Officially recognised as the world’s oldest bookshop – despite myriad name changes and a controversial move in the late 18th century – this 288-year-old institution is a beloved local amenity. It was originally opened by Peter Faure as a tiny shop in Rua Direito do Loreto and was frequented by Portuguese writers and other creatives through the ages. Today it remains a literary bastion in the Portuguese capital, continuing to sell books and holding workshops.
73-75 Rua Garrett
The Doll Hospital
Lisbon kids have been bringing their limbless or mutilated dollies here to be fixed for some 190 years. You can bring yours in for treatment too. Make sure to pick up dolly afterwards, though, as any unclaimed toys are added to the extensive eclectic collection on display here for €2. Inside, you’ll find eyes, heads and even some stricken, half-mended ‘patients’. Sure, it's a little on the creepy side, but it's also strangely sweet and nostalgic.
7 Praça da Figueira
The Torre de Belém Rhino
Scan the elaborate masonry on the 16th-century fortification to find the old rhinoceros head, modelled after a real rhino that was given as a a diplomatic gift from India back in 1515. The rhino survived the 120-day voyage to Portugal and went on to inspire artist Albrecht Dürer, the figure on Torre de Belém, and European notions of rhinos for centuries. If only that rhino knew just how important it was.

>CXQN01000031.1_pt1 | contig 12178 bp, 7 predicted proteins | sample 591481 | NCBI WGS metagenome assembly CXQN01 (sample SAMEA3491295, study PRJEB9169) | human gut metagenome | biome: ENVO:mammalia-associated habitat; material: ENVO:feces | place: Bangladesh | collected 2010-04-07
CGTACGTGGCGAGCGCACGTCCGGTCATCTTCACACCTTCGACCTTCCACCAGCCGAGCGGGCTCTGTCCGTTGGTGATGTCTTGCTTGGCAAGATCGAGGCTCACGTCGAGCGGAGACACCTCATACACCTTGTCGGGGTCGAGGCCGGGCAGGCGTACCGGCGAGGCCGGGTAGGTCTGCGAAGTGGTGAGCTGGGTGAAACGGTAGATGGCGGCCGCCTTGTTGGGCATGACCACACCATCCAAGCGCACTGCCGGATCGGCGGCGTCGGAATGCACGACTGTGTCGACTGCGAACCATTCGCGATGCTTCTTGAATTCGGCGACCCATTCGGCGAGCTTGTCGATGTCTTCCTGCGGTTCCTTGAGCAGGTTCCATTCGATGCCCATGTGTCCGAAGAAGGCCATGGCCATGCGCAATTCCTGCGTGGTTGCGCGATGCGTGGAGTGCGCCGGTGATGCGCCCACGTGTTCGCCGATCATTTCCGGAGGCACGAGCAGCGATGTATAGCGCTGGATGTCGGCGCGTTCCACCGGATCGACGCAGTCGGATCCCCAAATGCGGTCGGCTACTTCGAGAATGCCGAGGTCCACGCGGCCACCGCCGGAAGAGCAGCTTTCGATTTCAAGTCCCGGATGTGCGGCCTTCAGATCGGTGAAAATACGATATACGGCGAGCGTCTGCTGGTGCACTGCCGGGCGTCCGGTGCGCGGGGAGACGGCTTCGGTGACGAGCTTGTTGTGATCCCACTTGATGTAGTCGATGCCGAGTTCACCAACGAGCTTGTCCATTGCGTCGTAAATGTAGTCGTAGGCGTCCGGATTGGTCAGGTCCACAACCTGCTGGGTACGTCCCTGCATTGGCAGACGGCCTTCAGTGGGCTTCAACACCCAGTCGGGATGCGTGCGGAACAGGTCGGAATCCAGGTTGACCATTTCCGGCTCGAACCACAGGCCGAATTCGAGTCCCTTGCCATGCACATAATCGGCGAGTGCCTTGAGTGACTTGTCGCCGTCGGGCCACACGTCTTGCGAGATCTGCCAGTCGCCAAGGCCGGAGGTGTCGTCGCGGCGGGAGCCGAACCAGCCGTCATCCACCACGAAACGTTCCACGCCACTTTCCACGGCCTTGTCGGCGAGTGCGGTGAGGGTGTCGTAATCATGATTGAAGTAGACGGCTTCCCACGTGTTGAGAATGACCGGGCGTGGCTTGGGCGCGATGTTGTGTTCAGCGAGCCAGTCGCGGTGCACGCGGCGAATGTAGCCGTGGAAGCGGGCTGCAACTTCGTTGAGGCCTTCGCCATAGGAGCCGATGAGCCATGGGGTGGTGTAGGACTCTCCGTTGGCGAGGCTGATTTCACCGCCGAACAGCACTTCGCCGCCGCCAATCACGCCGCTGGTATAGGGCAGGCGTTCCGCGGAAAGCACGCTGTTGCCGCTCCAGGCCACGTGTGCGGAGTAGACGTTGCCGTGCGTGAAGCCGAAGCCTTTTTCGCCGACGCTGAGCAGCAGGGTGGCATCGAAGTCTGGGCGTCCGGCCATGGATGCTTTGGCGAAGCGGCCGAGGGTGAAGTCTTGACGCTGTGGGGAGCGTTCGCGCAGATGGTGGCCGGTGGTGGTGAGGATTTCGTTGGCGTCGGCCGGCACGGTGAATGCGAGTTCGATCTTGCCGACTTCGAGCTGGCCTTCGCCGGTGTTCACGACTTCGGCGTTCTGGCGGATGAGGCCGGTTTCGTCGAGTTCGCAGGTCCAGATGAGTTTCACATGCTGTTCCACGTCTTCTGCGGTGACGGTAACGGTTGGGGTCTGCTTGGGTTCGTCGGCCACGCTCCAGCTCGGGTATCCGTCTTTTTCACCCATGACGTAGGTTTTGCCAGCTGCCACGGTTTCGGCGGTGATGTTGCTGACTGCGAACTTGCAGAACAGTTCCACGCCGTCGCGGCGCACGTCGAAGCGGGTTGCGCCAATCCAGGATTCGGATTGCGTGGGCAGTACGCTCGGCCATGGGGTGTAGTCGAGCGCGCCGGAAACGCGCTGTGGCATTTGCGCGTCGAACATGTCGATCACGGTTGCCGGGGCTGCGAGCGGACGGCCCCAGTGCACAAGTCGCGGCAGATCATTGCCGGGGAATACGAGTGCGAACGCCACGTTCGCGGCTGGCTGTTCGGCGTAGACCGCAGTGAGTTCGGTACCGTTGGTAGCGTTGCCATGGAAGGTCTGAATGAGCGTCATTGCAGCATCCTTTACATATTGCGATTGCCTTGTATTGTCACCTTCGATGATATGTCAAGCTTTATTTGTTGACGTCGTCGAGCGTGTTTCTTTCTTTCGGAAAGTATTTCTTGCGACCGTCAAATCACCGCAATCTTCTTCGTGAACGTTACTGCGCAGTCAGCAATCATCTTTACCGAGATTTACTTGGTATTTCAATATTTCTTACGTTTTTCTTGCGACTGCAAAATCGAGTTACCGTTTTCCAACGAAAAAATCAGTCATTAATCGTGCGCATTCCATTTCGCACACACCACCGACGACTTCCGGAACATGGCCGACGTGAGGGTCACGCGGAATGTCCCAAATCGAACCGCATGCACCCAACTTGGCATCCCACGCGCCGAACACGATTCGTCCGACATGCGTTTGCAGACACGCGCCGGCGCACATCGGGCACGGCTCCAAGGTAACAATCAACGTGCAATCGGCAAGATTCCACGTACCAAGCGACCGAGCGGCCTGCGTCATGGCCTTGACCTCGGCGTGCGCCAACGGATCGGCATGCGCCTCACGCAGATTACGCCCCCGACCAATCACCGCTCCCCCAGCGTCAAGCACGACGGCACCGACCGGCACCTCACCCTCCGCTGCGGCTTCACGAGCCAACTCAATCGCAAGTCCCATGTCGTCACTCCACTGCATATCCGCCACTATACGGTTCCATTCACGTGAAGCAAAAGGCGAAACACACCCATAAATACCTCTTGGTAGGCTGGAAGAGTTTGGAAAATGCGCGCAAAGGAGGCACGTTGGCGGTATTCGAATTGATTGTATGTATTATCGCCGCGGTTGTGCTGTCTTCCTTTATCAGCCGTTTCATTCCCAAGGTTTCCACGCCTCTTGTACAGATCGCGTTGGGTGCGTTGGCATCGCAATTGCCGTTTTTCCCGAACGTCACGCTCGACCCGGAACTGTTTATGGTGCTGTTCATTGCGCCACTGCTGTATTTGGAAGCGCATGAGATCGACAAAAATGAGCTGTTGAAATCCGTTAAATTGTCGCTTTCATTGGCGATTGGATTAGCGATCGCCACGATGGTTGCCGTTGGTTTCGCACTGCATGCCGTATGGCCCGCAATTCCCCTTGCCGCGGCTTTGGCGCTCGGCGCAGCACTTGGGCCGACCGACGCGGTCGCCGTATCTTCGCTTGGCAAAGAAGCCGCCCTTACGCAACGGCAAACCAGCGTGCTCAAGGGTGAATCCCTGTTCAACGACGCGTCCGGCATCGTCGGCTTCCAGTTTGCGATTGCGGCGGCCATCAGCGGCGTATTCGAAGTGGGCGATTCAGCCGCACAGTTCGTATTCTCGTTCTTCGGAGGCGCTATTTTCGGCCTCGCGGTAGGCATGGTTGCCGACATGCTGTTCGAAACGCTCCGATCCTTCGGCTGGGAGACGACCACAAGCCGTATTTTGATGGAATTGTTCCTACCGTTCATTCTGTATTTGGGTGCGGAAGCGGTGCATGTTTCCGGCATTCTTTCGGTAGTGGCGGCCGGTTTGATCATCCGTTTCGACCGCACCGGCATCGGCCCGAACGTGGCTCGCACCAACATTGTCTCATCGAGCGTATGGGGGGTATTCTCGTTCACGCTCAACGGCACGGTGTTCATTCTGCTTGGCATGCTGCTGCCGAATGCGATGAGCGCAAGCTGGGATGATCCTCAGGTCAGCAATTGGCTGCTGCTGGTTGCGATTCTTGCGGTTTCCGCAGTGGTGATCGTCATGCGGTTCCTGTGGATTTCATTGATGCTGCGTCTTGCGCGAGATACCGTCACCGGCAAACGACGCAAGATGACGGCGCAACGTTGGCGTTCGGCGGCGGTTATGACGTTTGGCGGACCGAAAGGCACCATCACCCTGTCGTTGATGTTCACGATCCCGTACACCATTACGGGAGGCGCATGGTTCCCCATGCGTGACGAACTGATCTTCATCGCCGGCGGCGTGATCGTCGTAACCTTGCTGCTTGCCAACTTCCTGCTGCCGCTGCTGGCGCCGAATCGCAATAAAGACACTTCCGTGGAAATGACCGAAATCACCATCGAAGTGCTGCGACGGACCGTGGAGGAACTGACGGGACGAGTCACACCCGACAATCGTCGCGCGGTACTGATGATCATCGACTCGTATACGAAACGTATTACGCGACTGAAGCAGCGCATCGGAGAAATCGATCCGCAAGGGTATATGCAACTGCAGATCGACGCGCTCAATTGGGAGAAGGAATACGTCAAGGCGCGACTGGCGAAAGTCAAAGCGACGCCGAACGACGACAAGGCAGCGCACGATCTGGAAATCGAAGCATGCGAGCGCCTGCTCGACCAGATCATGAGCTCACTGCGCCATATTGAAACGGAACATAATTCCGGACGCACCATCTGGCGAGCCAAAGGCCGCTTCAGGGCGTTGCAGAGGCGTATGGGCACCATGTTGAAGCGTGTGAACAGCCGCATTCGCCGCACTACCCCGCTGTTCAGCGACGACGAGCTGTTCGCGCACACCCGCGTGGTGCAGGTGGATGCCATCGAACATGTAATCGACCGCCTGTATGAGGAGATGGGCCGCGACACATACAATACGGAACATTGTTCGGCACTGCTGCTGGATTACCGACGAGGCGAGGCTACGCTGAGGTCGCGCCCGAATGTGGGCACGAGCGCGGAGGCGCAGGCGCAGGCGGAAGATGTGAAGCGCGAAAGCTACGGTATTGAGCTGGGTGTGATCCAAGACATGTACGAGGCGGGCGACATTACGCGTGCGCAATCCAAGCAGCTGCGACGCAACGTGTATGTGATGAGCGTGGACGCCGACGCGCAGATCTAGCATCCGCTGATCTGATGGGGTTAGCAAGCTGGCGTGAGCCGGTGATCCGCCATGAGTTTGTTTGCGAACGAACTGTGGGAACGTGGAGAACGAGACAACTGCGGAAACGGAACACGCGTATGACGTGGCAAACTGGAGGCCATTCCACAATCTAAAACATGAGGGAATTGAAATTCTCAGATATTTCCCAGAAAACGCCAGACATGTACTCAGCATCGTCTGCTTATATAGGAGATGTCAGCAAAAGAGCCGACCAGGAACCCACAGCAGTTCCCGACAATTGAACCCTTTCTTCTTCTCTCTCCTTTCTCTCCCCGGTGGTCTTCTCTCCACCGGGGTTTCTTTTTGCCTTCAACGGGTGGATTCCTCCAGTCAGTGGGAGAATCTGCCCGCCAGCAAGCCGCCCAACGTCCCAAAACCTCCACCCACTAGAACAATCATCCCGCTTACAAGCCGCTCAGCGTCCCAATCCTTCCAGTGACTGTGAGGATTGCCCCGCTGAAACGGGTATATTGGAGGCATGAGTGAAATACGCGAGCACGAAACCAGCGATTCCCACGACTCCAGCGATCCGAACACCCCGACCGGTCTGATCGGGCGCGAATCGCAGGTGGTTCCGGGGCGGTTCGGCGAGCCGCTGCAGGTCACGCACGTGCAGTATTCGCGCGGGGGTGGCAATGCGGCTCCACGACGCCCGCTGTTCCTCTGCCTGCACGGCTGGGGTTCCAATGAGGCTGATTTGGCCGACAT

Santa’s Grotto ain’t got nothing on this tucked-away bar in Lisbon's Bairro Alto neighborhood, found inside a former grocery store. Inside you’ll find five rooms full of oddball collections – think old toys, antique mugs, model trains and porcelain dolls. Order some wine, sure, but we suggest punctuating drinks with some tasty food so as to not get too boozed-up – there are too many objects here that could give you a fright sober, let alone sloshed.
89 Rua Dom Pedro V
Diogo Alves's head
Portugal’s most notorious serial killer’s pickled bonce – bearing scary resemblance to Thom Yorke in Radiohead’s 'No Surprises' video – is free to stare at if you ask nicely in the Santa Maria Hospital anatomy department. He robbed and killed many Lisbonites in the 1800s before finally getting caught, hanged and preserved (or at least some of him) in 1841. Of course, people weren't keeping his decapitated head around just for fun; it was to be studied and learned from.
Avenue Prof Egas Moniz
Metro: Cidade Universitária